Urban farmers can take advantage of their close proximity to consumers, keeping costs down and profits up. They can also solve one of agriculture’s enduring problems – where to find water for irrigation by using existing waste water. Waste water is plentiful in urban environments, where factories usually pump out waste water into streams, rivers and lakes.

In Accra, Ghana, more than 200,000 people depend on food grown with wastewater. In Pakistan, a full quarter of the grown vegetables use wastewater.

Family farms are critical to weathering economic crises and ensuring a steady and secure food supply. The International Fund for Agricultural Development (IFAD) ( called in 2008 for small family farms – which sustain the livelihoods of more than 2 billion people _ to be put at the heart of the global response to high food prices and uncertain food security.

In Brazil, this call is being answered by a bold initiative to create a “social technology,” combining a house-building programme with diverse family farms.

This is where the Brazilian farmer’s cooperative Cooperhaf: Cooperativa de Habitacao dos Agricultores Familiares ( steps in.

“We see the house as the core issue,” said Adriana Paola Paredes Penafiel, a projects adviser with the Cooperhaf. “The farmers can improve their productivity but the starting point is the house.

“Family farming is very important for the country – 70 percent of food for Brazilians comes from family farming,” said Penafiel. “The government wants to keep people in rural areas.”

Making farming more appealing is being shown as a great way to get ahead in modern Africa. One woman hopes more people will be attracted to farming and boost the continent’s food security and reduce costly imports.

Cynthia Mosunmola Umoru’s company, Honeysuckle PTL Ventures (, is based in Lagos, the business capital of Nigeria.

Leading by example, Umoru has set up a successful and modern agribusiness focusing on high-quality food products using modern packaging and fast delivery. She produces meat products, from seafood like shrimps and prawns to snails, beef, chicken, and birds. Her niche is to deliver the product however the customer wishes: fresh, frozen or processed.

Radical new food sources are also another option over time. The Food and Agricultural Organization (FAO) has explored insect protein as a contributor to better nutrition, the economics of collecting edible forest insects, methods of harvesting, processing and marketing edible forest insects, and ways of promoting insect eating with snacks, dishes, condiments — even recipes.

The range of insects that can be tapped for food is huge, and includes beetles, ants, bees, crickets, silk worms, moths, termites, larvae, spiders, tarantulas and scorpions. More than 1,400 insect species are eaten in 90 countries in the South. Entrepreneurs in the South are making insects both palatable and marketable – and in turn profitable. These innovations are adding another income source for farmers and the poor, and supplying another weapon to the battle for global food security.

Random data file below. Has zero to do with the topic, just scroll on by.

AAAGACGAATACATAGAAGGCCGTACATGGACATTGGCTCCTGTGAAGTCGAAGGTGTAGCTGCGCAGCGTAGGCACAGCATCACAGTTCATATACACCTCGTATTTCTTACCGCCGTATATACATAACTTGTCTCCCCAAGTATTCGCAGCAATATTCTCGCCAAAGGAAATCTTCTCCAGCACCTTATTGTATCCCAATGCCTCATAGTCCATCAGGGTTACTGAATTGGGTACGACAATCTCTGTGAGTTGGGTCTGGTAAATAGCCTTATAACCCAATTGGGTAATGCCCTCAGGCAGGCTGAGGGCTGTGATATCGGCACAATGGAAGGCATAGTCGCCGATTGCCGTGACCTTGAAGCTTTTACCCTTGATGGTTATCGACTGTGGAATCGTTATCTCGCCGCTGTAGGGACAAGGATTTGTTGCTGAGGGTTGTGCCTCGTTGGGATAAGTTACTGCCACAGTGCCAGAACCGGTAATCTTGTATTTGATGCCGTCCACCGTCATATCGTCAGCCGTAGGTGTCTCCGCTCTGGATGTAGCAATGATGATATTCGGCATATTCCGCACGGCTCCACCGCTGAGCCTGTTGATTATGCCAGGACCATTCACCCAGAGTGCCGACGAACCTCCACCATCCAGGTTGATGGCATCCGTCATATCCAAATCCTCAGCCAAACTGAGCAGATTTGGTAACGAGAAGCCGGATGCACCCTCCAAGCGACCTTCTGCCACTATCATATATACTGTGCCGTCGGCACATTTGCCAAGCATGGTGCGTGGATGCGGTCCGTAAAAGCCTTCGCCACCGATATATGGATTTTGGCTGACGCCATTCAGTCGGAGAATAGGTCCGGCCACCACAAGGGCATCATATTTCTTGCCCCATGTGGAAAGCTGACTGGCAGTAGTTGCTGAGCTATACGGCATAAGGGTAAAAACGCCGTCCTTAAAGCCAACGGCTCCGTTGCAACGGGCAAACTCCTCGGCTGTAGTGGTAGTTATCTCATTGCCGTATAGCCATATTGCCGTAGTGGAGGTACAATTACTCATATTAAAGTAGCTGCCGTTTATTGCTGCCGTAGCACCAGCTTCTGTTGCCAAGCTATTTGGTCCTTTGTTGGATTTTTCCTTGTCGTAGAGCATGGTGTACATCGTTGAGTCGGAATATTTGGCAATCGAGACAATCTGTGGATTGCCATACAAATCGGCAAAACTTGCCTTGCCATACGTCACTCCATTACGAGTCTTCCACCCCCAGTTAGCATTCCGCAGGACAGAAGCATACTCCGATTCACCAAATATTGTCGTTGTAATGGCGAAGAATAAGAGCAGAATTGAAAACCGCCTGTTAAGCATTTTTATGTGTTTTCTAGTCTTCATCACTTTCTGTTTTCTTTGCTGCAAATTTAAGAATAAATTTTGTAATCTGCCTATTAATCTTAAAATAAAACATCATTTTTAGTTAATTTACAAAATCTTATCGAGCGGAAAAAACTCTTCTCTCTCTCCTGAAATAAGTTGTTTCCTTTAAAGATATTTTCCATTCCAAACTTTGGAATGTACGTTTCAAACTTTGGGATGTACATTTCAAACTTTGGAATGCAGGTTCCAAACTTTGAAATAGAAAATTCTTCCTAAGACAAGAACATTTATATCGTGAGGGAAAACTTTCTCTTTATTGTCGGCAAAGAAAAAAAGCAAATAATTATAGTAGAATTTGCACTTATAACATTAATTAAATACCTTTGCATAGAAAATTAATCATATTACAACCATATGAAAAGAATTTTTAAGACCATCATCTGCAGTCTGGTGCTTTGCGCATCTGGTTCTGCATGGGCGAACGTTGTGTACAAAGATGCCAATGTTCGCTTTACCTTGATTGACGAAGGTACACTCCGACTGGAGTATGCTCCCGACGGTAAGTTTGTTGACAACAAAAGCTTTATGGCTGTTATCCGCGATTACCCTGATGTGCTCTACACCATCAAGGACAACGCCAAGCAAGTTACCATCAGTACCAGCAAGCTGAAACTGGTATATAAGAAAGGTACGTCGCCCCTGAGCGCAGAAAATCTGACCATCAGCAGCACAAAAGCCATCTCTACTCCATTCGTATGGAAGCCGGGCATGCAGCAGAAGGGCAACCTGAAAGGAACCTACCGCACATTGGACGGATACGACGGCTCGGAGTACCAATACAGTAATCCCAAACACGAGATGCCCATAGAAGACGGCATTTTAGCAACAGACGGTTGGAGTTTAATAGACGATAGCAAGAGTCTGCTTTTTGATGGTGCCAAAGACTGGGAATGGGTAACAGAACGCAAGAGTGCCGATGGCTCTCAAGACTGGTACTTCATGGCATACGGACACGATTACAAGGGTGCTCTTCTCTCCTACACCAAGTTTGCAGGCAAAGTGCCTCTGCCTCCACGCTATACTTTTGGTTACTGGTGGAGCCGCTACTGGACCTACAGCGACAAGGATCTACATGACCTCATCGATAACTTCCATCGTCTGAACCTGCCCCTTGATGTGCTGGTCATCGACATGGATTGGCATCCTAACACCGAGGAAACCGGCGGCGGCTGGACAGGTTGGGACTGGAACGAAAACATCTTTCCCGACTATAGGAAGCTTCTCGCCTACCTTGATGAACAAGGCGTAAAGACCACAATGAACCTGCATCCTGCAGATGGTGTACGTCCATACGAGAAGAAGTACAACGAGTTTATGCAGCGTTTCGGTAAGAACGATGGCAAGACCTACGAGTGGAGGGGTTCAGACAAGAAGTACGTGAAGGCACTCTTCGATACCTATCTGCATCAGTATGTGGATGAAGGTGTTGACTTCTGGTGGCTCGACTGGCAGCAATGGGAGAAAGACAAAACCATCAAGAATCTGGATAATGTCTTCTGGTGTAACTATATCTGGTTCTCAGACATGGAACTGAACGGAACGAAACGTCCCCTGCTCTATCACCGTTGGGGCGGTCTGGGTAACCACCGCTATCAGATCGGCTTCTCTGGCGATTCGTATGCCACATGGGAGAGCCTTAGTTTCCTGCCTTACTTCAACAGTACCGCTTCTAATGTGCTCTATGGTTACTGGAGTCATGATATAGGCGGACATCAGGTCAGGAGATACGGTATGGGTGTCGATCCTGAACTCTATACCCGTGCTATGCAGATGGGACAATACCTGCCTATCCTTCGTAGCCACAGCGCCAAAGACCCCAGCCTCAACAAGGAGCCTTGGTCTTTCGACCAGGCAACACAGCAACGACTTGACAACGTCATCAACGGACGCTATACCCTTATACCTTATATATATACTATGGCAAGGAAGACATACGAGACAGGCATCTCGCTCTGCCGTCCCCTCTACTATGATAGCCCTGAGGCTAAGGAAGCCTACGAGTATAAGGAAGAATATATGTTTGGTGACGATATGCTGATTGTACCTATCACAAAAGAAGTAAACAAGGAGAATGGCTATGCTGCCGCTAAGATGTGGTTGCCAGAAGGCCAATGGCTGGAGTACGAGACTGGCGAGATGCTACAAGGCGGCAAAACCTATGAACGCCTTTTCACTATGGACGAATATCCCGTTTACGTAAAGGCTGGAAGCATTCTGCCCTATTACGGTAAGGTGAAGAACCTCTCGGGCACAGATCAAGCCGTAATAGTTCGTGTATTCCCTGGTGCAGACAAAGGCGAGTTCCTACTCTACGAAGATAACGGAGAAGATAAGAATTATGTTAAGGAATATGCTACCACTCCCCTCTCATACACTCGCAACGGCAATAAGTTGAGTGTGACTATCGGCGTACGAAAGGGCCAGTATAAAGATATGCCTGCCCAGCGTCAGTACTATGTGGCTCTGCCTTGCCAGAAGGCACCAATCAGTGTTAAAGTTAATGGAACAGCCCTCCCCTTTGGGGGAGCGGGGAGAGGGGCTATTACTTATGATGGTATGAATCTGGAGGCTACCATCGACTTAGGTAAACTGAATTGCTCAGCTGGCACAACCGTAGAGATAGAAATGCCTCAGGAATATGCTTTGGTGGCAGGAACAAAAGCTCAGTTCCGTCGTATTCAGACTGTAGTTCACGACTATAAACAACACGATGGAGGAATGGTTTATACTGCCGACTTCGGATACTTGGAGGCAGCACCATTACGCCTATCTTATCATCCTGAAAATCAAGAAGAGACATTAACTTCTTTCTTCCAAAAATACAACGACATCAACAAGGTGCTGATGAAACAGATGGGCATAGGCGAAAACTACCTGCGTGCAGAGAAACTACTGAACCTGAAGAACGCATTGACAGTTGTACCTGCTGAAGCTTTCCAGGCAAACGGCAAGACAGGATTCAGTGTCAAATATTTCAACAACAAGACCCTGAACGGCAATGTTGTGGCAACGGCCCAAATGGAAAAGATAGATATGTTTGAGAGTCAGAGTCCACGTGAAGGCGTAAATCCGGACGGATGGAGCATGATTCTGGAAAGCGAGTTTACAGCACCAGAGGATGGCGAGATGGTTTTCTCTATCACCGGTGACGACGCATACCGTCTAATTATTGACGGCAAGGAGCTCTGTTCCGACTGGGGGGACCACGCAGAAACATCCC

1) The global movement for slow food, which encourages organic production and appreciation of traditional foods and cooking.


2) A video story by CNN on Tradenet/Esoko. Website:

3) Olam: The story of Olam – a global food supply company in ‘agri-products’ that got its start in Nigeria – shows how a Southern brand can grow and go global, and overcome the difficulties of cross-border trade. Website:

4) South African company Eat Your Garden: It provides urban dwellers and food businesses with their own food gardens bursting with juicy and tasty foods whilst at the same time reducing carbon footprints, and creating employment and provide training, helping poverty alleviation. Website:

5) Vertical farming, where hothouses are piled one on top of the other, is an option being promoted as a solution to the food needs of urban dwellers. Website:

4) Turning Animal Waste Into Paper

Animal waste is a messy fact of daily life in rural communities across the global South. This byproduct of life has many uses – but an ingredient for making writing paper is probably not the first that springs to mind.

But animal dung is cleverly being recycled into high-value products in Sri Lanka and Thailand. Both countries have elephants who are under threat. In Sri Lanka ( the large but endangered elephant population is considered a nuisance. They damage crops and are often killed for this reason. There are upwards of 3,000 elephants in the country – down from 14,000 in the 1800s. Nonetheless, they create vast quantities of excrement. In Sri Lanka, they face many threats: ivory poachers, being killed to protect crops and houses, starvation from drought and deforestation.

Animal waste ( has many uses: it can be turned into fertilizer for crops, fuel for cooking, placed in a digester and fermented into bio-gas for heating and cooking, and if from a herbivore animal, into fibrous products like paper and cardboard. Packing boxes can also be made from the excrement.

As a vegetarian animal, elephants’ excrement and dung is made up of vegetable matter and is rich in cellulose ( And cellulose is what makes up the majority of traditional wood-pulp paper (

Re-using the waste is also a good way to make elephants valuable to local people, rather than just being perceived as a nuisance.

Dung produces a natural, recycled paper. While harvesting trees for paper is an expensive and energy-wasting process, the elephant’s digestive tract does the hard work by breaking down the cellulose, making it ideal for the next stage in becoming a paper product.

According to the Environmental Paper Network (, 50 percent of the world’s forests have been destroyed, and 80 percent of the remaining forests are in a degraded state.  By turning to alternative sources to make paper, trees are saved and vast quantities of energy reduced. Traditional paper-making also uses many chemicals in the process, something that is avoided in using animal dung. Vegetable products are used to bind the paper together and water-soluble dyes are used to colour the paper.